It’s been a heckuva week, interwebs. After the loveliness and traveling for the baby shower, I felt like I needed a vaycay to sleep for 26 hours straight. I don’t have that luxury, due to mini Gwinn (and I don’t really want to miss anything he does), and since Captain Laser Pants was kind enough to watch our little duderino so I could party it up in peace, I needed to be present to take care of our baby, because, frankly, husband needed a vaycay after manning the baby for a whole weekend solo.
While I was away, I felt twinges of envy at my dear girlfriend’s success in her home. Her house is beautiful, with amazing decoration (she could be an interior designer), she has flowers all over the outside of her home, and she has matching china. Gratefully, we were too busy over the weekend for me to take much notice of my feelings. But once I was in the comfort of my own crowded bed (three dogs + two adults = bedtime chaos), the envious side of me started whispering in my head. Truly, I am 90% happy for all that she has in her life, but that tiny portion of me wants the same things.
Two weeks ago some trees decided to commit suicide in our backyard during a barrage of heavy storms and a tornado. They’re hanging perilously close to our roof, but our landlord has yet to send anyone out for a tree removal. I’ve been fervently praying for calm weather until they’re removed. Thank God the biggest tree wouldn’t kill us (it’s not that heavy), but it would put a hole in the roof for sure. We would like to move, but we don’t know where work will take CLP in the next few years, so buying a home seems even further out than we originally thought.
This week we received news that my beloved Jeep (yes, the car whose engine my husband replaced) needed a new transmission, which would put us out just under $2k. Around us people were having babies, getting promotions, buying new homes, eating off beautiful china, and we were living under a dead tree and I can’t leave the house. While others around us seemed like they were having success after success, we were faced with uncertainty. Monday night I cried until my eyes were nearly swollen shut. The burden of so much going wrong around us broke my spirit. I prayed, asked why those who were so much more shallow/ cruel/ undeserving around us were given so much, and we were working to make the right decisions and life was crumbling. I didn’t get an answer that night. I cried until CLP came to bed, and he wrapped around me as I blubbered. He paraphrased Frederick Douglass, “Every man does not deserve all he has, but he must certainly work for what he has” (the actual quote: People might not work for all they get in this world, but they must certainly work for all they get.”). He then reminded me of our strong marriage, our beautiful baby, and the strength of character we’re building together as we suffer through our current problems. I fell asleep against his strong arms and muscled through Tuesday morning with a smile, even though my eyes were still good and swollen from the previous night.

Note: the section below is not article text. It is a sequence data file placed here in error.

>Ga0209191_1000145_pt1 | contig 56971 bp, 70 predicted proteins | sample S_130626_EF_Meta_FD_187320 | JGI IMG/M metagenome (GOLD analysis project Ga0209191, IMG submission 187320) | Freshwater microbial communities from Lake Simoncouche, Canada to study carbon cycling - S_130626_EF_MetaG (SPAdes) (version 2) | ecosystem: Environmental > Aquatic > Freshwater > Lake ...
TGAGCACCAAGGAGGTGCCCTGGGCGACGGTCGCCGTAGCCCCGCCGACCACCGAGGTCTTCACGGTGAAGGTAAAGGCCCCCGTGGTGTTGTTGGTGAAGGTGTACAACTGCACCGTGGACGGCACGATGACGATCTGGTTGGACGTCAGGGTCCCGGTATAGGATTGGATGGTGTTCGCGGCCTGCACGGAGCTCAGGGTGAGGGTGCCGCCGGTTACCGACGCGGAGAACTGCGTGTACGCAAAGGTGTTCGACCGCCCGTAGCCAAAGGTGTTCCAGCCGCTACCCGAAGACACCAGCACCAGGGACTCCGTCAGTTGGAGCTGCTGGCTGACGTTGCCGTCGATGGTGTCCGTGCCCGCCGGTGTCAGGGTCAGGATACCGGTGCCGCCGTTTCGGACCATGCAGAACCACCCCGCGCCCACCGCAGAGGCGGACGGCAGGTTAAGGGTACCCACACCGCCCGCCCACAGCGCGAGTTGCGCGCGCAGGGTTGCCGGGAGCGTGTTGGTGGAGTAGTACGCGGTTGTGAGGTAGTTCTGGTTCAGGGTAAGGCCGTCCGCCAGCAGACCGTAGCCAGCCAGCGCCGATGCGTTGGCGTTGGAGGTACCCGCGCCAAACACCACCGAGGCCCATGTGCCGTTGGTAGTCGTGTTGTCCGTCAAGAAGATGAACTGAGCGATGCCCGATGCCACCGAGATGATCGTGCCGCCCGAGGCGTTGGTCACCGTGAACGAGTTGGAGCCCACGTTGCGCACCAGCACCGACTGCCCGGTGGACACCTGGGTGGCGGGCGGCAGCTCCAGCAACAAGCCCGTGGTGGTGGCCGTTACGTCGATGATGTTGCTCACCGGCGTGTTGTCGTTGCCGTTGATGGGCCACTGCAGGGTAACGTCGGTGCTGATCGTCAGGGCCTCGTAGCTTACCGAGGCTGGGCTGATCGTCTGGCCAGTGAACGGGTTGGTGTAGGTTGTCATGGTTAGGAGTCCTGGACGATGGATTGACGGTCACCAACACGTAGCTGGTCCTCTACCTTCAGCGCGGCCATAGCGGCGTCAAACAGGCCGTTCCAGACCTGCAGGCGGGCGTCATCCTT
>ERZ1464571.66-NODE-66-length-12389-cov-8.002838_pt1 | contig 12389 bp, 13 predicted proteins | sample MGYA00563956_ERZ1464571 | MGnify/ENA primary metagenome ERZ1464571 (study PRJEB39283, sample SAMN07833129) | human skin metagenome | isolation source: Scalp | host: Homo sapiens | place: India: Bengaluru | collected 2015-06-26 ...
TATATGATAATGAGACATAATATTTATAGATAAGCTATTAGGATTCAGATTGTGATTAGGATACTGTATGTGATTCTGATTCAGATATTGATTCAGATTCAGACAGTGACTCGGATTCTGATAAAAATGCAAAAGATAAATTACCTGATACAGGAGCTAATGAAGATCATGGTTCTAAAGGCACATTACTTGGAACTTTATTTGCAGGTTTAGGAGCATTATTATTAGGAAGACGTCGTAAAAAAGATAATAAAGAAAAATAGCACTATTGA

Tuesday afternoon I saw a series of amazing quotes from Louis CK (mom, don’t look him up. You’ll be disappointed and offended, most certainly). To give you context, he is talking to his daughter about “fairness” in a sitcom. His younger daughter asks why her sister gets something and she doesn’t, then proclaims it to be unfair. His response, “Listen, the only time you should look in your neighbor’s bowl to see if they have enough. You don’t look in your neighbor’s bowl to see if you have […] as much as them.”
I was humbled by this quote. It’s not my place to decide whose karma is better or worse than mine, who deserves what, or to even give a crap about what someone else has. Instead of feeling bitter because someone wasn’t building us a mansion on the side of a mountain, I should feel grateful that our roof doesn’t have a hole in it, our son is healthy, our marriage is healthy, and our car will be fixed. Would everyday dinnerware and a dining room table be nice? Yeah. But that’s not really in the cards for us right now. And when it is, I know we’ll appreciate what we have so much more because we had time without matching dishes or nice clothes. I say that facetiously, mostly, because even now I’m reminded that the kind of stuff we have doesn’t matter to the people that do, and the people that do care about what kind of stuff we have don’t matter to me.
The point I’m trying to haphazardly make is that I had a change of heart this week. A year ago I saw something that said (paraphrased) : What if you woke up tomorrow with only the things you gave thanks [to God] for today? I needed that refresher this week. And I’m thanking God for the hot, humid, but not stormy weather we’re having today, among many other people and things in my life.
Hop you all have an awesome 4th of July!